- Paperback: 250 pages
- Publisher: Calvary Press (August 22, 2007)
- Language: English
- ISBN-10: 1879737507
- ISBN-13: 978-1879737501
- Product Dimensions: 5.5 x 0.8 x 8.5 inches
- Shipping Weight: 11.7 ounces (View shipping rates and policies)
- Average Customer Review: 4.2 out of 5 stars See all reviews (17 customer reviews)
- Amazon Best Sellers Rank: #329,810 in Books (See Top 100 in Books)
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The End Times Made Simple Paperback – August 22, 2007
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About the Author
Sam Waldron Samuel E. Waldron (born 1951) is a Reformed Baptist and professor of Systematic Theology at Midwest Center for Theological Studies (MCTS). In addition to teaching at MCTS, he is a pastor of Heritage Baptist Church in Owensboro, Kentucky. Waldron received a B.A. from Cornerstone University (1973), an M.Div. equivalency from Trinity Ministerial Academy, a Th.M. from Grand Rapids Theological Seminary (1987) and a Ph.D. from Southern Baptist Theological Seminary in 2005. From 1977 to 2001 he was a pastor of the Reformed Baptist Church of Grand Rapids.
Top Customer Reviews
The first half of the book is taken up describing the eschatalogical system of the Bible. Particular detail is placed on contrasting the amillennial and pre-millennial/dispensational lines of arguments. It is clear that Dr. Waldron has had many disputes with dispensationalists and he sets up his arguments on a firm foundation. In particular, he outlines his hermeneutical framework on how to interpret the Bible (i.e. how we know what we know) along a rational line. My personal view is that even once you make the leap of faith to accept that Christ died to save mankind, you are still a long way from the dispensational position and you need to be wearing your dispensational glasses to interpret the Bible in this manner.
Subsequent chapters deal with `What is Hell', `Is there a difference between national Isreal and biblical Israel' (this is a biggie for people like Hagee who claim that his interpretation of the Bible demands that the US govt support national Israel no matter what), `what is Heaven', and `what does the Bible teach about the resurrection'. In short, there is a wealth of information in this book about the interpretation of the Bible (as it has been interpreted historically by the Catholic church and otherwise since the resurrection).
In spite of the title, this is anything but simple. You'll have to reread sections several times, and you'll certainly need your Bible handy to look at various passages and study them in context. This is the kind of book that contains a mountain of information in every paragraph, but your persistance will be well rewarded with new insights and knowledge about the Bible. This is not a book for theologians though, I think that anyone with the interest and motivation can work through this book. Highly recommended.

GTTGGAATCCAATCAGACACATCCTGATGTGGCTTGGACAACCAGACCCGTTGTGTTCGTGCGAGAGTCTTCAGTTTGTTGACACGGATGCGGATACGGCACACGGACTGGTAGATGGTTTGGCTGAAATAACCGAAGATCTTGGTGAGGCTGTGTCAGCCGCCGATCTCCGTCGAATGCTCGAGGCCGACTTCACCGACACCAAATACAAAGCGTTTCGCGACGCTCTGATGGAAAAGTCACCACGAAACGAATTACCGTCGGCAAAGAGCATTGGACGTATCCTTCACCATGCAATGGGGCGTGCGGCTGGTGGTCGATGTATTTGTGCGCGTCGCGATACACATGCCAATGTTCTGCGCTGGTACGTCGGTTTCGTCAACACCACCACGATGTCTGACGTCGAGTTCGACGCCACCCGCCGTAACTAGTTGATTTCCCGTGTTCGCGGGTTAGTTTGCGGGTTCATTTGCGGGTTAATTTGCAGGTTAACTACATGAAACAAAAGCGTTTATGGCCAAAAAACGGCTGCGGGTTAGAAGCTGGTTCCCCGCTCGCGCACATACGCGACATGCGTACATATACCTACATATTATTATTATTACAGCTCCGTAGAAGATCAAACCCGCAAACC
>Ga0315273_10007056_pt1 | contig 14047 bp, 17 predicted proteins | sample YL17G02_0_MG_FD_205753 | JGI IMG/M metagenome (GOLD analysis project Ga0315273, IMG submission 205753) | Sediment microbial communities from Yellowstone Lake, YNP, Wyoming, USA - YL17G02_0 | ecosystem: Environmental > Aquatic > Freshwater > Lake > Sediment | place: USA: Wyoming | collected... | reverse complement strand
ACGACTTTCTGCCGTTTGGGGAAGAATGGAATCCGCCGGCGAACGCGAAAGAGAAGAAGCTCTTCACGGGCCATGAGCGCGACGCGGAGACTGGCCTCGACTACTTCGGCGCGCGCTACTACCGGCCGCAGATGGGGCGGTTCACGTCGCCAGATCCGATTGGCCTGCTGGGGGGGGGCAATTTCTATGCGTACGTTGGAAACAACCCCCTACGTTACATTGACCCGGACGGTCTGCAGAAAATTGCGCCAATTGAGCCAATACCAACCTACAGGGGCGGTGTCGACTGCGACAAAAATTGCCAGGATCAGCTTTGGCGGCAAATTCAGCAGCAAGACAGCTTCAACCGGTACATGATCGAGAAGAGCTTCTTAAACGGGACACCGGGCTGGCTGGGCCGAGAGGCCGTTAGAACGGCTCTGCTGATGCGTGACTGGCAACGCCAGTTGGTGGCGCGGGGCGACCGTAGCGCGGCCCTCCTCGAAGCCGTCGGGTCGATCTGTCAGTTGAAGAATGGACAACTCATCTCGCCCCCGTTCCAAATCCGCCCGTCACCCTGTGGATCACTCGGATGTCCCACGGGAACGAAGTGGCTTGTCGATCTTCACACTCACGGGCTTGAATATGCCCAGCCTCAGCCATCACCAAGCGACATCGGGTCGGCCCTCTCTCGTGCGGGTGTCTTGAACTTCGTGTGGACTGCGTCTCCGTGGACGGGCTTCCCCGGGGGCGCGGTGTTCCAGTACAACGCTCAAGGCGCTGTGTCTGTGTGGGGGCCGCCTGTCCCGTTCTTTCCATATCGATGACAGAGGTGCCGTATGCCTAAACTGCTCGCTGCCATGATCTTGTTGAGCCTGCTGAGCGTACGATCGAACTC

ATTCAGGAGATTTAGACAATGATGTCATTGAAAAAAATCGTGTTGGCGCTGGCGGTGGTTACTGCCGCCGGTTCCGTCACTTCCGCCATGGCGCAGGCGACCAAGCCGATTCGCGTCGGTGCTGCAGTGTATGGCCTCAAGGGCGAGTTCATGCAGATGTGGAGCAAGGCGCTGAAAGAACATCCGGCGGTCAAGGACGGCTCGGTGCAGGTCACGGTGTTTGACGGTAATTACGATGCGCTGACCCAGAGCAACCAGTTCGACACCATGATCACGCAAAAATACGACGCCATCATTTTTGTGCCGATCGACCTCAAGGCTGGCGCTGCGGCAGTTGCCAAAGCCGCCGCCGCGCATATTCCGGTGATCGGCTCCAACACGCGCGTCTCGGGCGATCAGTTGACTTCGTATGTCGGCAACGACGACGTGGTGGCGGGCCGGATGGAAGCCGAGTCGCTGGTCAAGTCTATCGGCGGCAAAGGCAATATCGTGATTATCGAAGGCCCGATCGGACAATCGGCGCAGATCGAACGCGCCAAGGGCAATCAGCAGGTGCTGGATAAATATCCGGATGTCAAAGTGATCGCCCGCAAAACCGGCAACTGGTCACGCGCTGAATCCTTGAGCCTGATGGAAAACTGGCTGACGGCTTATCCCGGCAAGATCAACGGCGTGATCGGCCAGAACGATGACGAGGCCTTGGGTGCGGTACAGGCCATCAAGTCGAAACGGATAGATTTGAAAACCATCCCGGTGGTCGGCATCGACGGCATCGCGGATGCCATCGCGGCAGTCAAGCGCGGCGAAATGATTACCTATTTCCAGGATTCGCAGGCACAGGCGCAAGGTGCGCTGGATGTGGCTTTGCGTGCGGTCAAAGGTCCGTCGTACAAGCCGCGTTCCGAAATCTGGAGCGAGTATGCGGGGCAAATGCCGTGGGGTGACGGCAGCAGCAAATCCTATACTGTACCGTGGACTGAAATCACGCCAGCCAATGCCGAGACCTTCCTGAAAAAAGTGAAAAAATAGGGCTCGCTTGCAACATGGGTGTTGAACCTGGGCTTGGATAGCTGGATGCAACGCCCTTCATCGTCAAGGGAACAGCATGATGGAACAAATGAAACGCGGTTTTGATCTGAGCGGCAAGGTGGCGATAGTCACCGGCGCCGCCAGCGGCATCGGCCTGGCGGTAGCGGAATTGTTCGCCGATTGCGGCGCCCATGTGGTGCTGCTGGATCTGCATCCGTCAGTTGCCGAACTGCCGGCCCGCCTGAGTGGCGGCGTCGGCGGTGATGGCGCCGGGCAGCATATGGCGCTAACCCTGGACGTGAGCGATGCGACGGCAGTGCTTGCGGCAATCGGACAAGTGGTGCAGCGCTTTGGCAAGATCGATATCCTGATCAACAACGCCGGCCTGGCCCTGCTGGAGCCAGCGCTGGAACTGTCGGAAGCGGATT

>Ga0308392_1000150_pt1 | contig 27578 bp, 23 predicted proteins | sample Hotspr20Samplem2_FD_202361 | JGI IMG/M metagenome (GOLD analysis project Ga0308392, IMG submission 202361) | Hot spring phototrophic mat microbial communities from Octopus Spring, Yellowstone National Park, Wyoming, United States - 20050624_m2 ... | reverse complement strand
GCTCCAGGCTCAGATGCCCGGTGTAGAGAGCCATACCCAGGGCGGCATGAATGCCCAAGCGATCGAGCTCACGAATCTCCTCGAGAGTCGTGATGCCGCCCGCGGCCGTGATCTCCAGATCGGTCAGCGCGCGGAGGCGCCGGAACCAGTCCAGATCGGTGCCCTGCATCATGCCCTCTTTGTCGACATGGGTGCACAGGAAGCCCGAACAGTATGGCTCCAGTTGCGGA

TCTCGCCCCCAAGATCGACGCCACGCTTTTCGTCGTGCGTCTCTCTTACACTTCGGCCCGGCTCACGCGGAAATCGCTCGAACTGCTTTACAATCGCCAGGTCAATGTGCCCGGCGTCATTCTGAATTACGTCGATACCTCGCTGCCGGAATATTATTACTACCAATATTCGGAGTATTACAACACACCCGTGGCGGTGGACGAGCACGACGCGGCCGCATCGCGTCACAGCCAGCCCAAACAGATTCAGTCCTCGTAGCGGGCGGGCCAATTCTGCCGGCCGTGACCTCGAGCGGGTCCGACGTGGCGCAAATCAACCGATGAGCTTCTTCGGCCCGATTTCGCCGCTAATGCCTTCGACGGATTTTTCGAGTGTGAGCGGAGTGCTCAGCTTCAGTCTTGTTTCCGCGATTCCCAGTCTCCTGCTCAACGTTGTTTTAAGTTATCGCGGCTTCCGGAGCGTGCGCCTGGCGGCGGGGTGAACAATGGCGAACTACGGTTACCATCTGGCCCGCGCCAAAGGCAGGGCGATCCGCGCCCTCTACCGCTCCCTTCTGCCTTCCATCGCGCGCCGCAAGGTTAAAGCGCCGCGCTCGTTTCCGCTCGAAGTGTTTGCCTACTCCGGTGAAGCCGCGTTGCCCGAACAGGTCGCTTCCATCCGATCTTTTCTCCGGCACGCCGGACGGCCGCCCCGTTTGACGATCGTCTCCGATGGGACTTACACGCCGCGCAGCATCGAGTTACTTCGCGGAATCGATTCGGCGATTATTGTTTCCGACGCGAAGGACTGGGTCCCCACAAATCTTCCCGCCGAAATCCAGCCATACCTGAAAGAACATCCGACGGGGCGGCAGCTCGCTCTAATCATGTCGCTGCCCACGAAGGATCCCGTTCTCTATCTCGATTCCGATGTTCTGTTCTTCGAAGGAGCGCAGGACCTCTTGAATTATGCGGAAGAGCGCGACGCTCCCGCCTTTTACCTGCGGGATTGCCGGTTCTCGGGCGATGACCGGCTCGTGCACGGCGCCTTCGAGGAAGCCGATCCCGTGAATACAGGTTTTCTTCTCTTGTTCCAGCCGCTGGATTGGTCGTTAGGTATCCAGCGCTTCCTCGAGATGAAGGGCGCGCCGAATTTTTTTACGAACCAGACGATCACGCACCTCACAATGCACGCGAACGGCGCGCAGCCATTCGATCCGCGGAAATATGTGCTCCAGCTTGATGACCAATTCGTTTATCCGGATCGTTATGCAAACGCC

You don't want to miss the other book, More End Times Made Simple.
But when I became a pastor almost a decade ago my viewpoint began to change. As our church sang the psalms inclusively each Lord's Day I began to notice that the Second Coming of Christ is often spoken of in God's own hymnbook. The Holy Spirit wanted God's people of the Old Covenant to sing about the second coming of Christ before He had even come the first time! It came to my attention that all but 3 of the 27 books of the New Testament have at least one reference to Christ's second coming, and frequently many more than one. What seemed to me an issue of secondary importance is obviously of great importance to our God! But the confusing charts and implicit dogmaticism of dispensational premillenialism had left me wondering where to turn for answers to my questions, or to even know what the questions are.
When I first saw Sam Waldron's book "The End Times Made Simple" advertised I was skeptical of the title. Eschatology seemed anything but simple! But when I read it for myself it became obvious right away that Dr. Waldron's title was not false advertising. For the first time in my life I understood what the right questions were, which in my experience is about 90% of the battle in wrestling with any issue of theology. Questions such as "How many people(s) of God are there?", "How many second comings of Christ are there going to be?", "Is the great tribulation of Matthew 24 a past or a future event?", "How many resurrections and judgments will there be?", "Will Jesus return 1,000 years before the last hour of the last day, or will He return on the last hour of the last day of this present age?" began to run through my mind. And as I read my New Testament after this the answers to these questions became so very clear, I began to wonder why I had never seen it before. As I have preached through entire books of the New Testament since that time I have found that I now have a framework within which to preach texts dealing with Christ's Second Coming.
Most importantly, Waldron's book helped me to see the clear connection between the Second Coming of Christ and the gospel itself. I have learned to distinguish between "primary eschatology", that is, doctrines which are truly essential and over which we cannot agree to disagree, and "secondary eschatology", viewpoints over which we can agree to disagree without compromising on the essentials. I have read many books on eschatology since reading Waldron's book, but it continues to be the most important and influential of them all. I highly recommend this seminal work to any thinking Christian who has wrestled with the same issues that I have. Thank you, Dr. Waldron, for giving us such a clear and vivid picture of the glorious hope that Christ has saved us to enjoy!